The tool, called Nomad 2012, uses a proprietary algorithm that allocates content according to spare bandwidth on the network.
Nomad 2012 integrates with Microsoft System Centre 2012 Configuration Manager, Microsoft’s latest systems management platform.
Geoff Collins, head of product management at 1E, explained the challenges of a Windows 7 deployment: “The main challenge is the amount of data you have to push around the network. A conservative estimate for each machine needing to move to Windows 7 is approximately 20 gigabytes,” said Collins.
“That data will include things like the image you want to put on the machine, the applications, and all the user data, which you may also have to move off the machine and then back on the machine when you rebuild it."
He added: “Companies are now also working from more locations, which can mean many more servers and site visits, and many more applications as well. The other challenge of course is disrupting users, as you typically migrate during the working day.”
1E claims that its tool can help an enterprise carry out a large Windows 7 migration project without needing to add any servers to cope with increased data demands.
“With regard to Windows 7 migration projects, there are two philosophies. Either you do it as a big special project or you do it business as usual. Our belief is that if you do it as a special project you are letting yourself in for a world of pain. We believe that you should build infrastructure that allows you to do this on an ongoing basis and allows you to do it over and over again,” said Collins.
He added: “In instances of extreme low bandwidth Nomad is able to trickle content across the network, very slowly, without disrupting any traffic at all, so you can rebuild machines without any site visit whatsoever.”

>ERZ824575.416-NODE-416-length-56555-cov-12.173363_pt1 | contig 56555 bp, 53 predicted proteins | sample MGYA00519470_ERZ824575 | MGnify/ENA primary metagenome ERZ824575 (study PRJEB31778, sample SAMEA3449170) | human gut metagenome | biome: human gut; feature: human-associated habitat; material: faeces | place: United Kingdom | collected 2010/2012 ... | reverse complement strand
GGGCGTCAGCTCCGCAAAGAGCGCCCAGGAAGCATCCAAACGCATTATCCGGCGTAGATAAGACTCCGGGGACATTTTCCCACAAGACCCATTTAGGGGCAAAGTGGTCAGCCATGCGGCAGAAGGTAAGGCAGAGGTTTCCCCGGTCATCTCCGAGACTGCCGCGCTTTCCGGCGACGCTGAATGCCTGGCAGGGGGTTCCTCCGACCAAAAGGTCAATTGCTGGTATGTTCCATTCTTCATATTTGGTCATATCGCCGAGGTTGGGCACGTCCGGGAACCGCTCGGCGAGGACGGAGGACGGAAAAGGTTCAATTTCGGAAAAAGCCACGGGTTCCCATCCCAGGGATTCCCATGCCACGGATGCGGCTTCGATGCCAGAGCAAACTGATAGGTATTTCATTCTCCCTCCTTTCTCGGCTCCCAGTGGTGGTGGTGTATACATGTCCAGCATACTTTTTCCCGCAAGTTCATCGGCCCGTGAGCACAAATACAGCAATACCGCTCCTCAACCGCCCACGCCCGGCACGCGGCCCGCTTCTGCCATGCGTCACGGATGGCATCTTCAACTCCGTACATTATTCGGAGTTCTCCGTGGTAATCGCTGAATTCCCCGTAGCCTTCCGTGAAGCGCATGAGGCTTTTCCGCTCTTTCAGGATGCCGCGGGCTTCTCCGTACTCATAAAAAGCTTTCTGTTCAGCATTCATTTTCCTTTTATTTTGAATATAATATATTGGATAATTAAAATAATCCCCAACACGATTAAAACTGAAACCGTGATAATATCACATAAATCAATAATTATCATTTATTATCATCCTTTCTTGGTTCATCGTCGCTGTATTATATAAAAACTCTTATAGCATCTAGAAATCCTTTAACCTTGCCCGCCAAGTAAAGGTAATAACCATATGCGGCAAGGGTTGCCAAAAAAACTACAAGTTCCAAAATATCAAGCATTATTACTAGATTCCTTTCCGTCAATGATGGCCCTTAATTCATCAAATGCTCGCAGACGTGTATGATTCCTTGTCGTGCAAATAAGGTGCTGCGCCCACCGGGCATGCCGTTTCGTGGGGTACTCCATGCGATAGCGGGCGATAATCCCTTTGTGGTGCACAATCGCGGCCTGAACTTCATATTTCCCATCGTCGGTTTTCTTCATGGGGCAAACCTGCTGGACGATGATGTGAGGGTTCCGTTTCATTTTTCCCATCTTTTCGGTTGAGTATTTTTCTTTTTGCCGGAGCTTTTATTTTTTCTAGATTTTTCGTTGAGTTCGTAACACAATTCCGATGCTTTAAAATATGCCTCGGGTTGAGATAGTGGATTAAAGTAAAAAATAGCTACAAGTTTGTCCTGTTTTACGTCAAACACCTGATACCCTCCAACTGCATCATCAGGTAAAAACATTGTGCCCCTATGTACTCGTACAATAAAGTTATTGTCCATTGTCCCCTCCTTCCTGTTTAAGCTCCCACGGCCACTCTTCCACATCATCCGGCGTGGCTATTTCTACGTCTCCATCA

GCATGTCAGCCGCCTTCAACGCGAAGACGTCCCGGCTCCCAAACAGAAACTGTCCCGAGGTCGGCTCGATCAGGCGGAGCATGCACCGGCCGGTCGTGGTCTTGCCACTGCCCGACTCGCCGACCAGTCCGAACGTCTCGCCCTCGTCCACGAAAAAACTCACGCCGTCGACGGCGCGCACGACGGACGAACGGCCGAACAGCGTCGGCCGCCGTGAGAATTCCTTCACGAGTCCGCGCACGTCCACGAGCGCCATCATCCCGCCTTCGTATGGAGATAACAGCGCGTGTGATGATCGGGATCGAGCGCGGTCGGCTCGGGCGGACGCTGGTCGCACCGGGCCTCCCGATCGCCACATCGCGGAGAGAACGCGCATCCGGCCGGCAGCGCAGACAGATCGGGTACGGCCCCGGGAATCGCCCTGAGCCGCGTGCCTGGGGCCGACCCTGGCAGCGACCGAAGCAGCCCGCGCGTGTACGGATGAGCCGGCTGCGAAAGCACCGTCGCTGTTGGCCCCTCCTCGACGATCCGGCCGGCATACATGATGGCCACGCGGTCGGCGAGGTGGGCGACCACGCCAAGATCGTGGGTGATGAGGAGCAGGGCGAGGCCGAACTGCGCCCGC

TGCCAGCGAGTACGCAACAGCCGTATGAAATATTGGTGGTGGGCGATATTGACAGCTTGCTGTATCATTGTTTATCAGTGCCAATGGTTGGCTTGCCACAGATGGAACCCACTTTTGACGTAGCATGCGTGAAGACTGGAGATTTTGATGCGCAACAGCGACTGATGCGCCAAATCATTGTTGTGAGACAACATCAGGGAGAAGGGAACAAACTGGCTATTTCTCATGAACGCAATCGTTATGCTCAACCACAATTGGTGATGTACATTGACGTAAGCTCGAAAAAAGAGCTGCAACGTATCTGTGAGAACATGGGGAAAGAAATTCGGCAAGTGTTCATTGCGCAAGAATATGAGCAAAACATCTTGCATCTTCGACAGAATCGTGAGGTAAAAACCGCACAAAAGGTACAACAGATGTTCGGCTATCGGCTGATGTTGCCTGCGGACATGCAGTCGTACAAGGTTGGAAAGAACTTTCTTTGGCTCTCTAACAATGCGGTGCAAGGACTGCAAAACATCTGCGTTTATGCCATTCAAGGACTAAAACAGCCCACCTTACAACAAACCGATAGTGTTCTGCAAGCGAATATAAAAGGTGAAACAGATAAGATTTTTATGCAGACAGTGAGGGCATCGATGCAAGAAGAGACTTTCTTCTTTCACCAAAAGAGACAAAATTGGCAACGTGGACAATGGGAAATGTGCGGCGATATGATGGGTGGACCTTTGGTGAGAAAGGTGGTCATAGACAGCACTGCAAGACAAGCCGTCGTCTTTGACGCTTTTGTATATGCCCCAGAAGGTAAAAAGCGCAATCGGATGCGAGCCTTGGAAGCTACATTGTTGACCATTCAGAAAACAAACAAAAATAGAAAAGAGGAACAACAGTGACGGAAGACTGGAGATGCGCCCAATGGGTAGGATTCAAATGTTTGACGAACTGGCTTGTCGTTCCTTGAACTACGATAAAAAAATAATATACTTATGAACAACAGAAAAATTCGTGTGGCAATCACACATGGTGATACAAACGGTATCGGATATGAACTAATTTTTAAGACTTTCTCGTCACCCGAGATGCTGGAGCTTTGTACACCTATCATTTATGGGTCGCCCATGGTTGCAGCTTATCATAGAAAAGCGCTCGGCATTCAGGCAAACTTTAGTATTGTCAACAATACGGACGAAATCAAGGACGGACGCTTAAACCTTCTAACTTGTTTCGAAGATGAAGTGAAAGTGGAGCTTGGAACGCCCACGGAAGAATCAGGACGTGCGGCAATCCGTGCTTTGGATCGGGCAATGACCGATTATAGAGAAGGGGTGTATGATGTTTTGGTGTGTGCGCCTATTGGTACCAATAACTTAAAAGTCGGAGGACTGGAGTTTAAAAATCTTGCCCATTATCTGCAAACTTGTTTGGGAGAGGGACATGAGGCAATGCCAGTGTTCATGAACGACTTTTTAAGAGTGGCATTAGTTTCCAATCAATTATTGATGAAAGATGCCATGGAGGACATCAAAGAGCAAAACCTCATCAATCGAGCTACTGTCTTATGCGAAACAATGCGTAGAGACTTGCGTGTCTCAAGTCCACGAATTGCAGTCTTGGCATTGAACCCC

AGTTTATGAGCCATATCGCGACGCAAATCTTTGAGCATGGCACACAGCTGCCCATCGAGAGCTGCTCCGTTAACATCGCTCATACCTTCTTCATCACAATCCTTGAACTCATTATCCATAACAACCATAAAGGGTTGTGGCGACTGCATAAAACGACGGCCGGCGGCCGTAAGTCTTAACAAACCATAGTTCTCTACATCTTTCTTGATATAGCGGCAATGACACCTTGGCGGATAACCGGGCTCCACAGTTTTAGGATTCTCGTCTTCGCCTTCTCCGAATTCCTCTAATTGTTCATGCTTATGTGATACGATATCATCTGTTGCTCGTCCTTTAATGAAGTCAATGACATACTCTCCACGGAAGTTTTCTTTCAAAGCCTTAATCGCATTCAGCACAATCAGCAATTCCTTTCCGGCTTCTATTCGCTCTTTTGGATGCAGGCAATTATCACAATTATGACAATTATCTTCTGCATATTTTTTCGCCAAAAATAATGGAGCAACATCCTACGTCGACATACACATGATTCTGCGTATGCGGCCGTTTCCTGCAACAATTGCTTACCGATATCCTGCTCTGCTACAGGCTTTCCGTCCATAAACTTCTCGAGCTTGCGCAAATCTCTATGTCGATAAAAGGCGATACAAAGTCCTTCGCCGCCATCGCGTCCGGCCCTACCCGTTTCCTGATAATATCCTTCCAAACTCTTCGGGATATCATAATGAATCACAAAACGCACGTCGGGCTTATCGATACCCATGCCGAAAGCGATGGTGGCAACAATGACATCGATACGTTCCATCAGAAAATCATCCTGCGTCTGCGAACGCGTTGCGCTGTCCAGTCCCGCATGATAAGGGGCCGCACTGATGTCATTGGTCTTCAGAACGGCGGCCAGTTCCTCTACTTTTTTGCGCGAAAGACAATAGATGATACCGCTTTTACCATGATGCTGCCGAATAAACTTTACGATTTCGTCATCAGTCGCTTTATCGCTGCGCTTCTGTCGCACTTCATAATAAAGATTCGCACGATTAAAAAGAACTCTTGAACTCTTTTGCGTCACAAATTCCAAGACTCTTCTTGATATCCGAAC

Collins explains that Nomad operates using a unique algorithm to plot content deployment where free bandwidth is available.
“The way we do this is with a static solution. Nomad serves IT content around the network, but only ever uses spare network capacity.
"It eliminates the need for extra servers, which reduces the cost of infrastructure. It builds in automation in a number of key places, which supercharges W7 migration projects,” he said.
He added: “We use a proprietary algorithm that slots all of the IT content into free bandwidth on the network. We believe that this IT content should be secondary to the business traffic that is flowing around the network.”
In similar news, it was revealed this week that the University of Birmingham is deploying a desktop virtualisation system to manage its planned migration to Windows 7.
The university is deploying AppSense’s User Virtualisation Platform (UVP) across 5,400 staff and over 35,000 student users. The phased deployment of the AppSense UVP will provide continuity of service and enhanced security throughout and beyond the migration.
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